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Known for his reputation on the EFN forums, the BJJ police and triangling someone in his car, when they tried to attack him in a fit of road rage, British black belt Rob Taylor needs no introduction. In fact I owe my jiu-jitsu journey to this guy right here. If it wasn’t for him harking on about Brazilian Jiu Jitsu 9 years ago I never would have known about the sport and thus, wouldn’t be here writing about it today.
So thanks Rob, let’s get on with the interview!
How long have you been training Brazilian Jiu-Jitsu?
When were you promoted to black belt and who promoted you?
30th August 2013 by Braulio Estima
Why did you decide to take up the sport?
I saw tapes of the first UFCs with Royce Gracie around 1998 and immediately wanted to try jiu-jitsu. There was barely any BJJ in Europe let alone the UK back then and I didn’t have the resources to travel abroad. So I didn’t find anywhere to train until 2005.
When you first started Brazilian Jiu Jitsu, the sport was relatively unknown in the UK, how do you feel about it’s recent explosion?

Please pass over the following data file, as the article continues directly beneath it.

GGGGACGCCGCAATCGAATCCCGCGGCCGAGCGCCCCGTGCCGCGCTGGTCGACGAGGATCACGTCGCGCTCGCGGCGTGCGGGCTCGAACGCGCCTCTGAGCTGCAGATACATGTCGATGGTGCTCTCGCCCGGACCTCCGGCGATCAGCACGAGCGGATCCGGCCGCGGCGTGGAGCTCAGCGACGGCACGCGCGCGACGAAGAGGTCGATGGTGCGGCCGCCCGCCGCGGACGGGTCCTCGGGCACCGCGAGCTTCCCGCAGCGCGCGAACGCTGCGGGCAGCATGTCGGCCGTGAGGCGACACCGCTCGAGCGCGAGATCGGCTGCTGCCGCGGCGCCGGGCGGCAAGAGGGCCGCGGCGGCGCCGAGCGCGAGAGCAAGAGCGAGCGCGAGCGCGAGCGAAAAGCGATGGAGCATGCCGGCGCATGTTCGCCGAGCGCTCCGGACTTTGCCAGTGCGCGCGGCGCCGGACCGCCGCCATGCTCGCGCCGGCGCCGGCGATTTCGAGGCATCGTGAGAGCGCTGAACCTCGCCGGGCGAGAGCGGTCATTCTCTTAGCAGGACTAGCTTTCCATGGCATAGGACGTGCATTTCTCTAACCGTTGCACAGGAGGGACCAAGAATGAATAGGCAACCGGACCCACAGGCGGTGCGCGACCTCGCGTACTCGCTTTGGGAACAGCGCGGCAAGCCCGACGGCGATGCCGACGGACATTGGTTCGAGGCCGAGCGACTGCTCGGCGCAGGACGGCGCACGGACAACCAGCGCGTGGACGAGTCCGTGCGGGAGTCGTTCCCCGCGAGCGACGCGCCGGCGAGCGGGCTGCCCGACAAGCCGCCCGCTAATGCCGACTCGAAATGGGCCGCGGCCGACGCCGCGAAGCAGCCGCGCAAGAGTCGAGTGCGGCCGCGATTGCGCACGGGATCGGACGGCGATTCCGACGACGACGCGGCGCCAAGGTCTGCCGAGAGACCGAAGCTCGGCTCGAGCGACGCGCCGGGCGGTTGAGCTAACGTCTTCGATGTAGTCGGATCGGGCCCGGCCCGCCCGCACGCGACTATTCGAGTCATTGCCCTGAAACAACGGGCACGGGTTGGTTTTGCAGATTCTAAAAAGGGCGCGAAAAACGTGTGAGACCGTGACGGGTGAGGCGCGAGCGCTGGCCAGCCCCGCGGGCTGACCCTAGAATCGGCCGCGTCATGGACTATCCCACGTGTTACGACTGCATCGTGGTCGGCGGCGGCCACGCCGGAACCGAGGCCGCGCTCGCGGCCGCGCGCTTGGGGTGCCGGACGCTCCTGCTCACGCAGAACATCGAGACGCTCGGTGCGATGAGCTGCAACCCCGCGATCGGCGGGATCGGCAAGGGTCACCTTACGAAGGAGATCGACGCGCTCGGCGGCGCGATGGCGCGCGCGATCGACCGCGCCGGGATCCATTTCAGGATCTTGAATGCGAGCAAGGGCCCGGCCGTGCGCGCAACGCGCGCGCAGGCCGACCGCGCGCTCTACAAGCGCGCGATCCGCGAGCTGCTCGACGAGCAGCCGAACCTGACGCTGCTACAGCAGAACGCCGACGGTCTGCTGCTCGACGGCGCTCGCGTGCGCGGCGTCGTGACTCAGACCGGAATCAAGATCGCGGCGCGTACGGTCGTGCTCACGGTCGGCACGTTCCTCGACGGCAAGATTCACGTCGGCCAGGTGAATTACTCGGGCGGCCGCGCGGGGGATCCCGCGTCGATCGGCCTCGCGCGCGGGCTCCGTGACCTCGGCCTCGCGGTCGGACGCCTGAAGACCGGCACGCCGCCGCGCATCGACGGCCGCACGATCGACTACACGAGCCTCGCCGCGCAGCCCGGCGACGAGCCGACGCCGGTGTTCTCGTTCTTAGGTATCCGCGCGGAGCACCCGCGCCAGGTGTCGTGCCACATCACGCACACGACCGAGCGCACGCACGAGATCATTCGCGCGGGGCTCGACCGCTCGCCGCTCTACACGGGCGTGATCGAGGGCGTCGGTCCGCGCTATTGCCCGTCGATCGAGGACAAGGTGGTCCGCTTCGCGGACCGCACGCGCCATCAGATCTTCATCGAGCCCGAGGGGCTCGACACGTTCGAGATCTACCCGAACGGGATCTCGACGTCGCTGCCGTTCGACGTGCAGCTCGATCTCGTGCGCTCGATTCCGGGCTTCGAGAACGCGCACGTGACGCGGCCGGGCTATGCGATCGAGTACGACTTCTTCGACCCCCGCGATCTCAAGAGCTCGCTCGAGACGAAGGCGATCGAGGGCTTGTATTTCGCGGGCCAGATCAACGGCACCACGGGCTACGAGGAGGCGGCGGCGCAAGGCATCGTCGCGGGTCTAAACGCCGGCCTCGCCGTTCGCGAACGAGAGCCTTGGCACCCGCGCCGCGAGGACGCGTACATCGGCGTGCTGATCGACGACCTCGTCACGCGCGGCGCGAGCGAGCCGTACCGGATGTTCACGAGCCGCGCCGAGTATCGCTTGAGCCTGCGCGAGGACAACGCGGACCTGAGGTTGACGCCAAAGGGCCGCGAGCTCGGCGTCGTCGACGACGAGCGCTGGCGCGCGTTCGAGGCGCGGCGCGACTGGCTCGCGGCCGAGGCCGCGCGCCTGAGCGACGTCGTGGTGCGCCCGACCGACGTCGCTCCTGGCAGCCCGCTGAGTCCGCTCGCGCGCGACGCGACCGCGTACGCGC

It’s awesome. When I started my instructor, Chris Rees, was a purple belt and it was rare to even see a decent numbers blue belt division in competitions. Now I regularly teach classes of over 30 people where half the class are coloured belts. I do think competition numbers are flagging a bit though, more purple and brown belts need to compete regularly.
Like with anything, there are always negatives too. I see a lot of people getting quick belts because people want their academies to look equal or better than those which are long established. Guys with no successful competition record, or even no competitive history at all, getting to brown/black in 4-5 years. Then people defend it by name-dropping Caio Terra and BJ Penn… ok, go win the Mundials and I will respect your belt, haha.
Can you name you top 3 fighters that you love to watch?
Um, it’s hard to name three. I like watching all the top levels competitions; Mundials, ADCC, World Pros, Pan Ams etc… I don’t really watch instructionals except now and then when people send me clips with questions.
What are your BJJ goals for 2014?
Open my own full-time academy, develop the academy and get my students winning plenty of medals, compete a bit myself, enjoy jiu-jitsu.
If you could give one piece of advice to anyone wanting to start the sport, what would that be?
It’s really hard, you will get smashed a lot for ages, everyone goes through that, just keep training and you will get really good no matter how long it takes.
Would you like to promote yourself?
If I promoted myself I’d have to report to the BJJ police, haha.